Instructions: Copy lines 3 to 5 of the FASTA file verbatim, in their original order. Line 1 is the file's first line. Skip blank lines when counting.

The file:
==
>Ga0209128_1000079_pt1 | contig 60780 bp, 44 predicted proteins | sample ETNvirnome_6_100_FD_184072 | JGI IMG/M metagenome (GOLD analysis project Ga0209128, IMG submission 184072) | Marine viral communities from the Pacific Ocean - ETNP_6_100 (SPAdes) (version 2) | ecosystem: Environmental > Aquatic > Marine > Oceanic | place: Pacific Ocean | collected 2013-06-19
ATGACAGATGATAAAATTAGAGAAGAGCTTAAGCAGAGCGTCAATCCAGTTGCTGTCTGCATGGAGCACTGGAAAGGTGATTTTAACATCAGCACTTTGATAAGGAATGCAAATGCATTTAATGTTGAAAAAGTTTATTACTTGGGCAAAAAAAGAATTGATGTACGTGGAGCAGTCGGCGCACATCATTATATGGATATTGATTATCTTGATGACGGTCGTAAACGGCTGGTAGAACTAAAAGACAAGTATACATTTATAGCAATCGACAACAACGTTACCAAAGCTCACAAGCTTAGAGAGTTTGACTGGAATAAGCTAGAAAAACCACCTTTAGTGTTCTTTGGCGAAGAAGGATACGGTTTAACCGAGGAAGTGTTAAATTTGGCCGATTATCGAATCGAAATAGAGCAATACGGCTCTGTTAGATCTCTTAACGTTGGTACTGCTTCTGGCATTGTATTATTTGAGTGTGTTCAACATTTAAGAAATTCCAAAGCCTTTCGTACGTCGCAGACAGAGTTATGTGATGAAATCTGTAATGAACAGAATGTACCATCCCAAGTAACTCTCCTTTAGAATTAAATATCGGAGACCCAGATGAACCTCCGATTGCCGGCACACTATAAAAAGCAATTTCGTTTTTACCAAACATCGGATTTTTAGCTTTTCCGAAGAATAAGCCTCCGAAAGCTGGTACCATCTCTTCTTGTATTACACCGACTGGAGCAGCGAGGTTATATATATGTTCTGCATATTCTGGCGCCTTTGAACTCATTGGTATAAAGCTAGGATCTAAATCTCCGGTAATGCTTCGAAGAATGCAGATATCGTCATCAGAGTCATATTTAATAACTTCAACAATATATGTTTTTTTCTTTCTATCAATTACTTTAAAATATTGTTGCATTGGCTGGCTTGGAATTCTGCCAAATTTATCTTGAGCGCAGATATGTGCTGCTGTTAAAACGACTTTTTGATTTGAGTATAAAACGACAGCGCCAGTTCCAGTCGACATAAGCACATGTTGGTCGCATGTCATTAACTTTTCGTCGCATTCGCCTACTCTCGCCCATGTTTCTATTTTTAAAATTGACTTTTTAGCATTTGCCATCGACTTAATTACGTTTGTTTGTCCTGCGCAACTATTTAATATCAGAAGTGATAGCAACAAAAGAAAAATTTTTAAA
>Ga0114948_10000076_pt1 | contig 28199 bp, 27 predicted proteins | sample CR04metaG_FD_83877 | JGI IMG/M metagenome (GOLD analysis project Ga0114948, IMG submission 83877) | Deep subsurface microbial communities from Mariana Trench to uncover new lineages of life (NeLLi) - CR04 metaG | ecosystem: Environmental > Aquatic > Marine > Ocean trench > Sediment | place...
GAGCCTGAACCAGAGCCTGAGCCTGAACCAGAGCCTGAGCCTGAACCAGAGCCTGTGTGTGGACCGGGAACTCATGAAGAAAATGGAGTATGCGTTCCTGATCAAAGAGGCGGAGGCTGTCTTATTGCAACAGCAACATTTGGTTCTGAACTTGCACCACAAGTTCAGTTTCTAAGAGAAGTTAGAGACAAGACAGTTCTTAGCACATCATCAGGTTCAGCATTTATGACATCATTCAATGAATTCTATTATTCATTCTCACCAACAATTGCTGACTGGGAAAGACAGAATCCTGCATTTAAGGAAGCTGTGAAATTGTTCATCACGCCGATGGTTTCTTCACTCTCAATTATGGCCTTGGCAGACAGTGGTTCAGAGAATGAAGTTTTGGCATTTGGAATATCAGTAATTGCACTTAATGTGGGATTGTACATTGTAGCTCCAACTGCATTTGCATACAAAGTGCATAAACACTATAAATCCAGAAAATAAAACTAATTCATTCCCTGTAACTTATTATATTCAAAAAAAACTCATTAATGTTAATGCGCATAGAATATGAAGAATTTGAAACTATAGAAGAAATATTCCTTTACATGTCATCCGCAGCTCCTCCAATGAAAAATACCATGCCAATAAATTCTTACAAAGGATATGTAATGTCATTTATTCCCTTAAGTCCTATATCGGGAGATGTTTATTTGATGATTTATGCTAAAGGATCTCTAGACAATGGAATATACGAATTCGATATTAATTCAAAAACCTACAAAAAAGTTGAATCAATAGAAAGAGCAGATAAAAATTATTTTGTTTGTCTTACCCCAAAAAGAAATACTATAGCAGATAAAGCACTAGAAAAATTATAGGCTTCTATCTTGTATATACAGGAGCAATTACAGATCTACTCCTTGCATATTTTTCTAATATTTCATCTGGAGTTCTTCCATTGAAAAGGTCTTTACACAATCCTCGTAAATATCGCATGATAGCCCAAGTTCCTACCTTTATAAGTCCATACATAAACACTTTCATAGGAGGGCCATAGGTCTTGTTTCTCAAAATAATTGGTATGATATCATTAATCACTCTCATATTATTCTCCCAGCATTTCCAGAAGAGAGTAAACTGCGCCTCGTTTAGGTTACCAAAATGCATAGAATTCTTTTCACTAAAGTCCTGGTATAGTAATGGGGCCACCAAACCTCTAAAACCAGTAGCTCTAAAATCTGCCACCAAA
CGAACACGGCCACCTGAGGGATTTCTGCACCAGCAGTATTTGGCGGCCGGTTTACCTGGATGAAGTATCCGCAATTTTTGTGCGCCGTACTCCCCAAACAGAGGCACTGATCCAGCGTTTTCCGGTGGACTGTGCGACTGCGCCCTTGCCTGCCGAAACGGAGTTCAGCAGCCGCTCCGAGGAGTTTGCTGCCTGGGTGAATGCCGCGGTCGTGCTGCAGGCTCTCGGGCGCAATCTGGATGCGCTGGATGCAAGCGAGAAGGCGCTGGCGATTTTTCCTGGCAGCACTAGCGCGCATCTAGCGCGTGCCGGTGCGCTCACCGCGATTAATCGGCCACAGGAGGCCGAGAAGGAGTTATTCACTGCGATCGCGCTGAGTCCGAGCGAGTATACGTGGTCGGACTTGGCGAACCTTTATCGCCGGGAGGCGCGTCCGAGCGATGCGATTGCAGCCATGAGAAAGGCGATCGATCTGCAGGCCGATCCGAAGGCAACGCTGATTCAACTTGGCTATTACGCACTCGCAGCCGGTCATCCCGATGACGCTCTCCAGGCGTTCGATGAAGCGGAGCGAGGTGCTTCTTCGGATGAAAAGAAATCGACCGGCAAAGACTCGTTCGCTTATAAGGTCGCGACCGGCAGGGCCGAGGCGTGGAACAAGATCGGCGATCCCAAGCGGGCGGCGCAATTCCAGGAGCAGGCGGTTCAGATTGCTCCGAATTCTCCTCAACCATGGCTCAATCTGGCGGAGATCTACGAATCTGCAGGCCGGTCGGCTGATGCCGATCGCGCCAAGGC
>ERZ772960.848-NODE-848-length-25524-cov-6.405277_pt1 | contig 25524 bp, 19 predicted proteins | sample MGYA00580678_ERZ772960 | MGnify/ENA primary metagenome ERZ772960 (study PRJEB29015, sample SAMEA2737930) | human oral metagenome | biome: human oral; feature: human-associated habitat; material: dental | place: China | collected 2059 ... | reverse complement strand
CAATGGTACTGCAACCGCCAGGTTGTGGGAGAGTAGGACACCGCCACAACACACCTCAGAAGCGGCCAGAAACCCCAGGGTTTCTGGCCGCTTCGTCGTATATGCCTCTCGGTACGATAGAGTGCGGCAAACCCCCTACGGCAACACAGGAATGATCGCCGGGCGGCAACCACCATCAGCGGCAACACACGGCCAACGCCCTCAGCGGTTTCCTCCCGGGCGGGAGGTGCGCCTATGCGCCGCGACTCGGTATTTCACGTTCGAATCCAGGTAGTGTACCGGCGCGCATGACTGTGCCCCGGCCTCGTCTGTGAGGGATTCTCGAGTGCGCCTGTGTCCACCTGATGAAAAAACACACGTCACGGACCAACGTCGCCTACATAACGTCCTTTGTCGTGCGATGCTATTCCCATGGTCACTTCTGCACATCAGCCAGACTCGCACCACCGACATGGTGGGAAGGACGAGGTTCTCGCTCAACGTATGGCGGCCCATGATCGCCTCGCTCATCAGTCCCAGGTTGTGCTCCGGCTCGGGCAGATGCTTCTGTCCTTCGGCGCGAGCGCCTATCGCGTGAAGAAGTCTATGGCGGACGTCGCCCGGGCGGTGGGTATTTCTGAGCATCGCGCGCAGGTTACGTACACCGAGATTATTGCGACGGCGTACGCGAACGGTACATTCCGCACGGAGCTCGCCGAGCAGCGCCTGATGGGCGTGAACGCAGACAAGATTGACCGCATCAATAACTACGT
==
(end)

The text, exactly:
>Ga0114948_10000076_pt1 | contig 28199 bp, 27 predicted proteins | sample CR04metaG_FD_83877 | JGI IMG/M metagenome (GOLD analysis project Ga0114948, IMG submission 83877) | Deep subsurface microbial communities from Mariana Trench to uncover new lineages of life (NeLLi) - CR04 metaG | ecosystem: Environmental > Aquatic > Marine > Ocean trench > Sediment | place...
GAGCCTGAACCAGAGCCTGAGCCTGAACCAGAGCCTGAGCCTGAACCAGAGCCTGTGTGTGGACCGGGAACTCATGAAGAAAATGGAGTATGCGTTCCTGATCAAAGAGGCGGAGGCTGTCTTATTGCAACAGCAACATTTGGTTCTGAACTTGCACCACAAGTTCAGTTTCTAAGAGAAGTTAGAGACAAGACAGTTCTTAGCACATCATCAGGTTCAGCATTTATGACATCATTCAATGAATTCTATTATTCATTCTCACCAACAATTGCTGACTGGGAAAGACAGAATCCTGCATTTAAGGAAGCTGTGAAATTGTTCATCACGCCGATGGTTTCTTCACTCTCAATTATGGCCTTGGCAGACAGTGGTTCAGAGAATGAAGTTTTGGCATTTGGAATATCAGTAATTGCACTTAATGTGGGATTGTACATTGTAGCTCCAACTGCATTTGCATACAAAGTGCATAAACACTATAAATCCAGAAAATAAAACTAATTCATTCCCTGTAACTTATTATATTCAAAAAAAACTCATTAATGTTAATGCGCATAGAATATGAAGAATTTGAAACTATAGAAGAAATATTCCTTTACATGTCATCCGCAGCTCCTCCAATGAAAAATACCATGCCAATAAATTCTTACAAAGGATATGTAATGTCATTTATTCCCTTAAGTCCTATATCGGGAGATGTTTATTTGATGATTTATGCTAAAGGATCTCTAGACAATGGAATATACGAATTCGATATTAATTCAAAAACCTACAAAAAAGTTGAATCAATAGAAAGAGCAGATAAAAATTATTTTGTTTGTCTTACCCCAAAAAGAAATACTATAGCAGATAAAGCACTAGAAAAATTATAGGCTTCTATCTTGTATATACAGGAGCAATTACAGATCTACTCCTTGCATATTTTTCTAATATTTCATCTGGAGTTCTTCCATTGAAAAGGTCTTTACACAATCCTCGTAAATATCGCATGATAGCCCAAGTTCCTACCTTTATAAGTCCATACATAAACACTTTCATAGGAGGGCCATAGGTCTTGTTTCTCAAAATAATTGGTATGATATCATTAATCACTCTCATATTATTCTCCCAGCATTTCCAGAAGAGAGTAAACTGCGCCTCGTTTAGGTTACCAAAATGCATAGAATTCTTTTCACTAAAGTCCTGGTATAGTAATGGGGCCACCAAACCTCTAAAACCAGTAGCTCTAAAATCTGCCACCAAA
CGAACACGGCCACCTGAGGGATTTCTGCACCAGCAGTATTTGGCGGCCGGTTTACCTGGATGAAGTATCCGCAATTTTTGTGCGCCGTACTCCCCAAACAGAGGCACTGATCCAGCGTTTTCCGGTGGACTGTGCGACTGCGCCCTTGCCTGCCGAAACGGAGTTCAGCAGCCGCTCCGAGGAGTTTGCTGCCTGGGTGAATGCCGCGGTCGTGCTGCAGGCTCTCGGGCGCAATCTGGATGCGCTGGATGCAAGCGAGAAGGCGCTGGCGATTTTTCCTGGCAGCACTAGCGCGCATCTAGCGCGTGCCGGTGCGCTCACCGCGATTAATCGGCCACAGGAGGCCGAGAAGGAGTTATTCACTGCGATCGCGCTGAGTCCGAGCGAGTATACGTGGTCGGACTTGGCGAACCTTTATCGCCGGGAGGCGCGTCCGAGCGATGCGATTGCAGCCATGAGAAAGGCGATCGATCTGCAGGCCGATCCGAAGGCAACGCTGATTCAACTTGGCTATTACGCACTCGCAGCCGGTCATCCCGATGACGCTCTCCAGGCGTTCGATGAAGCGGAGCGAGGTGCTTCTTCGGATGAAAAGAAATCGACCGGCAAAGACTCGTTCGCTTATAAGGTCGCGACCGGCAGGGCCGAGGCGTGGAACAAGATCGGCGATCCCAAGCGGGCGGCGCAATTCCAGGAGCAGGCGGTTCAGATTGCTCCGAATTCTCCTCAACCATGGCTCAATCTGGCGGAGATCTACGAATCTGCAGGCCGGTCGGCTGATGCCGATCGCGCCAAGGC